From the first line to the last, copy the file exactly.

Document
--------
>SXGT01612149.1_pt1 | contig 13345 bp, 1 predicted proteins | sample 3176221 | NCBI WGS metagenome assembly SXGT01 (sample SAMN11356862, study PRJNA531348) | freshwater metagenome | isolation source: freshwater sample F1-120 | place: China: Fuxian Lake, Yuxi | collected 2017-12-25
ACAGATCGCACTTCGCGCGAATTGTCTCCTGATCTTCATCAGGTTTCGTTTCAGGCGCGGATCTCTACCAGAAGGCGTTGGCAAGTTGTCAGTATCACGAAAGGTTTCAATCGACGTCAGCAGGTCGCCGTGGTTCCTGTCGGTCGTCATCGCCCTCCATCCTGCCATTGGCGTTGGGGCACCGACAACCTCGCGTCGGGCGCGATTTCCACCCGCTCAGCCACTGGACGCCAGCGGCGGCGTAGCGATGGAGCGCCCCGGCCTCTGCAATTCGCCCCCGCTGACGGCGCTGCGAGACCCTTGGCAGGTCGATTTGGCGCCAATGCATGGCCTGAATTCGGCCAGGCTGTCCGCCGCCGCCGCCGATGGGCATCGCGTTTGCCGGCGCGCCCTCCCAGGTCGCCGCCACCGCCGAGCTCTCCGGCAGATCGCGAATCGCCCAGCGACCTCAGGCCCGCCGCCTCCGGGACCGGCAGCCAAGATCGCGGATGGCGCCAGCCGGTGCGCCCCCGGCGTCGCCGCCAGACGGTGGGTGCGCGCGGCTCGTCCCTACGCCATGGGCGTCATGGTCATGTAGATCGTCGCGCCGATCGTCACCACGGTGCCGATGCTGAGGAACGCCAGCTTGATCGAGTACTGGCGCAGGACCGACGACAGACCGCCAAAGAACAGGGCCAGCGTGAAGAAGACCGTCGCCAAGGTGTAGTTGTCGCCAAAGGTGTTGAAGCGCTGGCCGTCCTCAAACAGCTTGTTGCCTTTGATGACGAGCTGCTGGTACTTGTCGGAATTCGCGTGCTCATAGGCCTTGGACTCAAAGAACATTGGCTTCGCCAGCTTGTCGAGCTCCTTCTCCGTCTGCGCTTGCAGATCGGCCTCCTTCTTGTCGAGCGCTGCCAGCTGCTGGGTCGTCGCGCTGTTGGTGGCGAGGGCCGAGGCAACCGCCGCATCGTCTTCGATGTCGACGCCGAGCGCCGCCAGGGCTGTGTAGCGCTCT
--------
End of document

>SXGT01612149.1_pt1 | contig 13345 bp, 1 predicted proteins | sample 3176221 | NCBI WGS metagenome assembly SXGT01 (sample SAMN11356862, study PRJNA531348) | freshwater metagenome | isolation source: freshwater sample F1-120 | place: China: Fuxian Lake, Yuxi | collected 2017-12-25
ACAGATCGCACTTCGCGCGAATTGTCTCCTGATCTTCATCAGGTTTCGTTTCAGGCGCGGATCTCTACCAGAAGGCGTTGGCAAGTTGTCAGTATCACGAAAGGTTTCAATCGACGTCAGCAGGTCGCCGTGGTTCCTGTCGGTCGTCATCGCCCTCCATCCTGCCATTGGCGTTGGGGCACCGACAACCTCGCGTCGGGCGCGATTTCCACCCGCTCAGCCACTGGACGCCAGCGGCGGCGTAGCGATGGAGCGCCCCGGCCTCTGCAATTCGCCCCCGCTGACGGCGCTGCGAGACCCTTGGCAGGTCGATTTGGCGCCAATGCATGGCCTGAATTCGGCCAGGCTGTCCGCCGCCGCCGCCGATGGGCATCGCGTTTGCCGGCGCGCCCTCCCAGGTCGCCGCCACCGCCGAGCTCTCCGGCAGATCGCGAATCGCCCAGCGACCTCAGGCCCGCCGCCTCCGGGACCGGCAGCCAAGATCGCGGATGGCGCCAGCCGGTGCGCCCCCGGCGTCGCCGCCAGACGGTGGGTGCGCGCGGCTCGTCCCTACGCCATGGGCGTCATGGTCATGTAGATCGTCGCGCCGATCGTCACCACGGTGCCGATGCTGAGGAACGCCAGCTTGATCGAGTACTGGCGCAGGACCGACGACAGACCGCCAAAGAACAGGGCCAGCGTGAAGAAGACCGTCGCCAAGGTGTAGTTGTCGCCAAAGGTGTTGAAGCGCTGGCCGTCCTCAAACAGCTTGTTGCCTTTGATGACGAGCTGCTGGTACTTGTCGGAATTCGCGTGCTCATAGGCCTTGGACTCAAAGAACATTGGCTTCGCCAGCTTGTCGAGCTCCTTCTCCGTCTGCGCTTGCAGATCGGCCTCCTTCTTGTCGAGCGCTGCCAGCTGCTGGGTCGTCGCGCTGTTGGTGGCGAGGGCCGAGGCAACCGCCGCATCGTCTTCGATGTCGACGCCGAGCGCCGCCAGGGCTGTGTAGCGCTCT